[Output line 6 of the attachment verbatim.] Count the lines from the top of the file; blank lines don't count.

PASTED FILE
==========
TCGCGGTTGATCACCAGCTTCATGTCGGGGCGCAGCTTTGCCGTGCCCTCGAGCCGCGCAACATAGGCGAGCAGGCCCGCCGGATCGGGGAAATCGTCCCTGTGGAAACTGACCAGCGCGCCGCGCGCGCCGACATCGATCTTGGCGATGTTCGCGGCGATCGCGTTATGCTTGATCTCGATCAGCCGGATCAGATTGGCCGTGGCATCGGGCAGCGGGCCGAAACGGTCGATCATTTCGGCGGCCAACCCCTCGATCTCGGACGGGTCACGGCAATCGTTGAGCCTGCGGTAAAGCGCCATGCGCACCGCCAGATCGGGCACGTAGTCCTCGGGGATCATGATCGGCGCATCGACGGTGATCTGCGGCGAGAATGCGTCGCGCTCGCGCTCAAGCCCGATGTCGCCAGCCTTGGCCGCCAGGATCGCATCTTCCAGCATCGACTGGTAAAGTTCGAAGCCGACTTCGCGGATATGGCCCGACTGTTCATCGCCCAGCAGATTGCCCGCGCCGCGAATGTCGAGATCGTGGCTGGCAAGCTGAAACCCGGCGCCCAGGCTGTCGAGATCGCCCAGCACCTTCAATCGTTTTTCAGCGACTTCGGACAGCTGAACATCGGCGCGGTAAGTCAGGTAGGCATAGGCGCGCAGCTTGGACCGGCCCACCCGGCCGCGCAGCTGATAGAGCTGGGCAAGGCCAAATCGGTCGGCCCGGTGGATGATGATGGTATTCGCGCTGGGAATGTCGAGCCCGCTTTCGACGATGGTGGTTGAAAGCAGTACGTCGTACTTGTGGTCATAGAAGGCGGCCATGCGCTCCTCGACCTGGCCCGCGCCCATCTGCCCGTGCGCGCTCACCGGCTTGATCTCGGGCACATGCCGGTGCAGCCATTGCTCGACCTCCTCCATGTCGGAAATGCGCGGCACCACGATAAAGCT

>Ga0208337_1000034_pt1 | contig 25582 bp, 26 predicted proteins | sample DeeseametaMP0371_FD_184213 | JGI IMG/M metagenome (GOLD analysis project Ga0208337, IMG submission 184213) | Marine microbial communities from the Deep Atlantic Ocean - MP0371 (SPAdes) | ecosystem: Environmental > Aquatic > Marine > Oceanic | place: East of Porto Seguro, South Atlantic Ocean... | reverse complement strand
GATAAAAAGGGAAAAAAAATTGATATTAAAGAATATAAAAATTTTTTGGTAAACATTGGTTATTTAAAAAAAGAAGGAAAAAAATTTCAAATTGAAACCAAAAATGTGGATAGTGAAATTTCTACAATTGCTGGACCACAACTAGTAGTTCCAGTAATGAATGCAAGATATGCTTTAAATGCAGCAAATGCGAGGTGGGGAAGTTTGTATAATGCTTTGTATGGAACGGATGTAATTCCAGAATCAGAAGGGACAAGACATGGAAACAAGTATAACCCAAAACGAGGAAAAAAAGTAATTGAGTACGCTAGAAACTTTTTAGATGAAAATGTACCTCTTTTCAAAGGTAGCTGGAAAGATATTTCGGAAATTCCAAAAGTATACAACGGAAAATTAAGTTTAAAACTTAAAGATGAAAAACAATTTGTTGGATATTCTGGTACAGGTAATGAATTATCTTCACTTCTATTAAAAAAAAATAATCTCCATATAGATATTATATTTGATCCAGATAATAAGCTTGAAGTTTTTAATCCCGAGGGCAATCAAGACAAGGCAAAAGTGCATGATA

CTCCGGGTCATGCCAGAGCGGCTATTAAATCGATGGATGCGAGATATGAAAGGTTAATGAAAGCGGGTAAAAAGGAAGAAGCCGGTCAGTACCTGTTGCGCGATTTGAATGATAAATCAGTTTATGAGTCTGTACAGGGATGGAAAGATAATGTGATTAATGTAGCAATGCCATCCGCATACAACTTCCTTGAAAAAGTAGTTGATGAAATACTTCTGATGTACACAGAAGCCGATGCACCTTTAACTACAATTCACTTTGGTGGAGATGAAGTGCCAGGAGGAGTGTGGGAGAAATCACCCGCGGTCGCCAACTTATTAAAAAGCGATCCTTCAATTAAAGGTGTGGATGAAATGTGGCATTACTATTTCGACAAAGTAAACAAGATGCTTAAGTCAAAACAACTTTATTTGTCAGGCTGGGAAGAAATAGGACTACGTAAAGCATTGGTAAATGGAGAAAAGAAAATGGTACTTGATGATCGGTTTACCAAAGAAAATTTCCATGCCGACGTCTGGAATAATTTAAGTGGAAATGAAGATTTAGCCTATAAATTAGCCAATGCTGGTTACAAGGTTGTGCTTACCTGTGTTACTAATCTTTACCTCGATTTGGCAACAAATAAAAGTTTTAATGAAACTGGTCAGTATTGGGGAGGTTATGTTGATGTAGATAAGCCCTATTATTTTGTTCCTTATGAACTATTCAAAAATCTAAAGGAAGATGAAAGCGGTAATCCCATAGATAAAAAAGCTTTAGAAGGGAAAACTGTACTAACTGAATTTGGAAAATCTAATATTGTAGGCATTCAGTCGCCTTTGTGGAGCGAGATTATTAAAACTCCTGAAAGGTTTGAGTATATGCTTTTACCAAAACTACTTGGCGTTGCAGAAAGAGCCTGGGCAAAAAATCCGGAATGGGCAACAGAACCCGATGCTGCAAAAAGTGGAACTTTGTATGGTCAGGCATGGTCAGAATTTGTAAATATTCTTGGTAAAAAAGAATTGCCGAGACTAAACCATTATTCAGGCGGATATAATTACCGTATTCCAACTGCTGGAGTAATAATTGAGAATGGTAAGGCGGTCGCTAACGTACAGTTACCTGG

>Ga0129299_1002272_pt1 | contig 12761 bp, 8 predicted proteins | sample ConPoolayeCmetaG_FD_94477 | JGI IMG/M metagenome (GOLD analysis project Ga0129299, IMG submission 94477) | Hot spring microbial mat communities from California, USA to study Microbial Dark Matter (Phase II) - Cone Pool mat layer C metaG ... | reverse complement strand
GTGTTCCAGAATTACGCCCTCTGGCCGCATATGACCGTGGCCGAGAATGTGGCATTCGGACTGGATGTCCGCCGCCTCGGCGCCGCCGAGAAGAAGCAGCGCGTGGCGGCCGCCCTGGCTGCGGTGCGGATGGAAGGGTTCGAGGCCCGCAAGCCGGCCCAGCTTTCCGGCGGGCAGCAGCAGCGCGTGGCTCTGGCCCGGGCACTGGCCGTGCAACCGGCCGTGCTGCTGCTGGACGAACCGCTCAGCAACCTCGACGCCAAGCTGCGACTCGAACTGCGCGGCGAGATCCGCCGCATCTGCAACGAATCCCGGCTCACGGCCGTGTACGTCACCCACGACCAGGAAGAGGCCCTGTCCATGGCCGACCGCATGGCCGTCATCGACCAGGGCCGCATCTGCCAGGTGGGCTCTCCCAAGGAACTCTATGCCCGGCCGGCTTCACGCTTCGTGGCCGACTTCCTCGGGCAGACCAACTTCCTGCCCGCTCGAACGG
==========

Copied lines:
GTGTTCCAGAATTACGCCCTCTGGCCGCATATGACCGTGGCCGAGAATGTGGCATTCGGACTGGATGTCCGCCGCCTCGGCGCCGCCGAGAAGAAGCAGCGCGTGGCGGCCGCCCTGGCTGCGGTGCGGATGGAAGGGTTCGAGGCCCGCAAGCCGGCCCAGCTTTCCGGCGGGCAGCAGCAGCGCGTGGCTCTGGCCCGGGCACTGGCCGTGCAACCGGCCGTGCTGCTGCTGGACGAACCGCTCAGCAACCTCGACGCCAAGCTGCGACTCGAACTGCGCGGCGAGATCCGCCGCATCTGCAACGAATCCCGGCTCACGGCCGTGTACGTCACCCACGACCAGGAAGAGGCCCTGTCCATGGCCGACCGCATGGCCGTCATCGACCAGGGCCGCATCTGCCAGGTGGGCTCTCCCAAGGAACTCTATGCCCGGCCGGCTTCACGCTTCGTGGCCGACTTCCTCGGGCAGACCAACTTCCTGCCCGCTCGAACGG